In all fairness, I believe that we cannot give answers to these questions without a ‘Kairos Moment’ of our times.
We shall recall that 35 years ago, in September 1985, a Kairos Document was penned by a group of mainly black South African theologians based predominantly in Soweto. It was a reaction to the state of emergency declared on 21st July 1985.
Today we have a State of Disaster, which was declared by President Cyril Ramaphosa on 15 March as a reaction to COVID-19. Unlike the State of Emergency of 1985, this was warmly welcomed by all South African citizens, as it was a measure to save lives.
In the midst of all this, our true being as South Africans has been exposed, by showing the nation and the world that we are leaders that are self-serving, and we use the language of poverty and radical transformation to achieve personal interests rather than what people want.
For this reason, I think everyone agrees that, as the President Ramaphosa noted, as he was writing as the President of the ANC in his letter to ANC members, under the headline:
LET THIS BE A TURNING POINT IN OUR FIGHT AGAINST CORRUPTION
“I write this letter to you, my fellow ANC member, as our movement and our country face one of the greatest challenges since the advent of democracy.
I am sure that you are aware that across the nation there is a sense of anger and disillusionment at reports of corruption in our response to the coronavirus pandemic…
“What has caused the greatest outrage is that there are private sector companies and individuals (including civil servants) who have exploited a grave medical, social and economic crisis to wrongfully enrich themselves…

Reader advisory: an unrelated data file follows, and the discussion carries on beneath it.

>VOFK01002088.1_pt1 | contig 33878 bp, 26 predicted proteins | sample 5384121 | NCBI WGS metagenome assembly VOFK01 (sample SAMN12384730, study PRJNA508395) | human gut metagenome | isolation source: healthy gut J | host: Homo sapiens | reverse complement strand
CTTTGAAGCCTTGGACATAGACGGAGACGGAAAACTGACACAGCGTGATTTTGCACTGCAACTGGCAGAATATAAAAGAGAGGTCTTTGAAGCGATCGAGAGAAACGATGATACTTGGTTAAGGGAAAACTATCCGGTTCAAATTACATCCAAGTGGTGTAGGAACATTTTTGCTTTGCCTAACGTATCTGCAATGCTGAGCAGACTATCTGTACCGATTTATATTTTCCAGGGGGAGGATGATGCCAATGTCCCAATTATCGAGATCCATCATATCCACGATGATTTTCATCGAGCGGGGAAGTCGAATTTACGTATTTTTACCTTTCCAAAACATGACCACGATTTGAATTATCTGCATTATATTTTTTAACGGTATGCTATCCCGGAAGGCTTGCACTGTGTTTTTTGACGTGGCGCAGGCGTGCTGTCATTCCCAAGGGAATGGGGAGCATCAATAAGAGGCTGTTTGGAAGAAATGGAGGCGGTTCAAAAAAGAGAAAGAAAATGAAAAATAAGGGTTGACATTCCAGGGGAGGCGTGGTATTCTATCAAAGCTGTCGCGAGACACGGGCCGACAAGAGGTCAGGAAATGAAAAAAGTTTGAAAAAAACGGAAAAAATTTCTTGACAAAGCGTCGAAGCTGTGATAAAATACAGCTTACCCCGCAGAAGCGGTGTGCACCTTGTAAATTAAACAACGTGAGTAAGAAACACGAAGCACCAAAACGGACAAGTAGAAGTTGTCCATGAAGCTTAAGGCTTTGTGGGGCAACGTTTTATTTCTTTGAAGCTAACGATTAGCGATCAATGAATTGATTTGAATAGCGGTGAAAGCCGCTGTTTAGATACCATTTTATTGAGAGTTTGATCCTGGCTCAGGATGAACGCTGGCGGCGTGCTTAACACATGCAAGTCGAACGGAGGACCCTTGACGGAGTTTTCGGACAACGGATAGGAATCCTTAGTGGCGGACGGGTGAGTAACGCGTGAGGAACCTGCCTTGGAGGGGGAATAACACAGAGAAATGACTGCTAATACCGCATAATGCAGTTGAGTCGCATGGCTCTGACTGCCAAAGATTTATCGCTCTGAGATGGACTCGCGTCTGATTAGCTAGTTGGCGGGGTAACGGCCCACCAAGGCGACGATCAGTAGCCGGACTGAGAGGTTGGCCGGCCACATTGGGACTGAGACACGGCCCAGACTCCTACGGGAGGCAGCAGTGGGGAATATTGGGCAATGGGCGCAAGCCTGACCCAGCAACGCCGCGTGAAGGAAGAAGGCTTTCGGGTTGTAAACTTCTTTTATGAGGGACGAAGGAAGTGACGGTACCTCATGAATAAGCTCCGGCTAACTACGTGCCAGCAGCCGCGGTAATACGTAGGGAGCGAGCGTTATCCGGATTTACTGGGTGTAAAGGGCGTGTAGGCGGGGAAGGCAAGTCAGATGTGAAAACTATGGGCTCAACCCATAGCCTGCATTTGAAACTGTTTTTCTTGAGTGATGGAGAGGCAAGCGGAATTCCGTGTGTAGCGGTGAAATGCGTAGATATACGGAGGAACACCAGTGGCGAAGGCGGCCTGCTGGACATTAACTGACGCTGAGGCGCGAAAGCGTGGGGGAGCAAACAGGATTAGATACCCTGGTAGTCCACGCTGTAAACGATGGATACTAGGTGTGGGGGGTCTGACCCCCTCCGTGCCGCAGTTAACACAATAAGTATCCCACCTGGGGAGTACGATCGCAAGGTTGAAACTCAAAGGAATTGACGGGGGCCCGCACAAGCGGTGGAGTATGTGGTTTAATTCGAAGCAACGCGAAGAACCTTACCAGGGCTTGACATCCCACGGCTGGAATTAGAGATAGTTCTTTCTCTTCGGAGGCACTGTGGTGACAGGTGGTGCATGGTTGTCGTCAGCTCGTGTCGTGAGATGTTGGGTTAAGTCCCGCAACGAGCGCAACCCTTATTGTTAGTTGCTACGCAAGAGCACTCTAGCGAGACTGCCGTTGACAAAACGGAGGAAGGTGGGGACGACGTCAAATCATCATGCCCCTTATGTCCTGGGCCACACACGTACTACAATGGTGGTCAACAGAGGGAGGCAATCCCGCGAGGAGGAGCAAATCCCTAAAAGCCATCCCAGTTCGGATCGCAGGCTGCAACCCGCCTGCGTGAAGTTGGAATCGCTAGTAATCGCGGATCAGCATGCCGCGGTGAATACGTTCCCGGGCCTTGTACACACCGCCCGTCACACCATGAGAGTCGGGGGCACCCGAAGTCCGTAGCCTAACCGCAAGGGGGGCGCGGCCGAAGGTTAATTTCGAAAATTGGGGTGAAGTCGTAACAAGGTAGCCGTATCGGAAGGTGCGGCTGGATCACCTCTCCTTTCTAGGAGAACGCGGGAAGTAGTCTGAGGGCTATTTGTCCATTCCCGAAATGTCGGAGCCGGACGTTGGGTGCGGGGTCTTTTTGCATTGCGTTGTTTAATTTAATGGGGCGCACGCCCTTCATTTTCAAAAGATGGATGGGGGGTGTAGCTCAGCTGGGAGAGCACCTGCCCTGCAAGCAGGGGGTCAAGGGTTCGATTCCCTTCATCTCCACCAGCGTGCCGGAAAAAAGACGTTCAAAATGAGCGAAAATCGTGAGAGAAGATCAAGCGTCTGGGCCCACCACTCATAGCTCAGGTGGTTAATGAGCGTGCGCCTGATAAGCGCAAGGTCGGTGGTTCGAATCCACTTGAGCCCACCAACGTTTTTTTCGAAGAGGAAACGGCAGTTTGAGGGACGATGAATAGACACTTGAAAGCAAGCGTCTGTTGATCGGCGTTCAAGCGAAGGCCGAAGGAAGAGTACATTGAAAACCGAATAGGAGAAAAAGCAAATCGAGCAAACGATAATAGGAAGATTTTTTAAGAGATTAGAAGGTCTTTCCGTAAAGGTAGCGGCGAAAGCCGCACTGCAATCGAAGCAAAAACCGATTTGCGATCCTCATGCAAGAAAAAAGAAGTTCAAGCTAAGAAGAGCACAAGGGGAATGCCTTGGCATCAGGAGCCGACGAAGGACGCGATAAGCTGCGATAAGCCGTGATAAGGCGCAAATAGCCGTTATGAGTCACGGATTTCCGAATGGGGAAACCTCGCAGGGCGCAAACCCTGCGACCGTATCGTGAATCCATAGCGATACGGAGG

“As the inheritors of the legacy of Luthuli, Tambo and Mandela, we must be honest with our people and ourselves. We must acknowledge that our movement, the African National Congress, has been and remains deeply implicated in South Africa’s corruption problem. We have to be sensitive to the concerns that are being raised by our people about our role as a movement in corrupt activities…
“On a hugely different scale, but with the same effect, is the capture of state institutions by public interests [and private sector] facilitated by politicians and officials at the highest level…
And “many of these institutions have been left deeply dysfunctional and some virtually destroyed. It has caused huge damage to the economy and to the capacity of the state.”
The President ends by saying, “Now is the time for action.”
Therefore, I want to say that there will be little or no action if we don’t declare this time our Kairos Moment. We must confront the nature of the conflict we face today. We are our own enemies and only we can liberate ourselves. Once we do this, we will be in a position as a nation to identify our own agents for change.
You see the courts of this land, including the Zondo Commission, can deal with the crimes that have been committed.
But what about the political and ethical issues? The courts can’t deal with this. The courts can’t involve themselves in political structures and say, this is morally wrong. They can’t say, ‘You have disobeyed the Integrity Commission of your own organisation, not once, not twice, but many times.’
It will be naïve to accept that this is an ANC phenomenon only, the whole of society is confronted by this.
Let me end by sending greetings to Aunt Sophia De Bruyn and MaGertrude Shope. Please continue to guide us!
Let me quote a lioness of our time. In October 2012 Kay Sexwale penned an “Open letter to the surviving Rivonia Trialists”. After the death of Bab’ Mlangeni she wrote another letter titled “Not in My Name” in which she writes,
“You were prepared to languish in prison for the rest of your lives to prove a moral point and to bring our liberation struggle to international attention in the 1960s.
“We owe it to you to fight… My generation cannot hand over the ANC to future generations in its current state.”
I say, and this is my addition, let our generation not handover South Africa to future generations in its current state!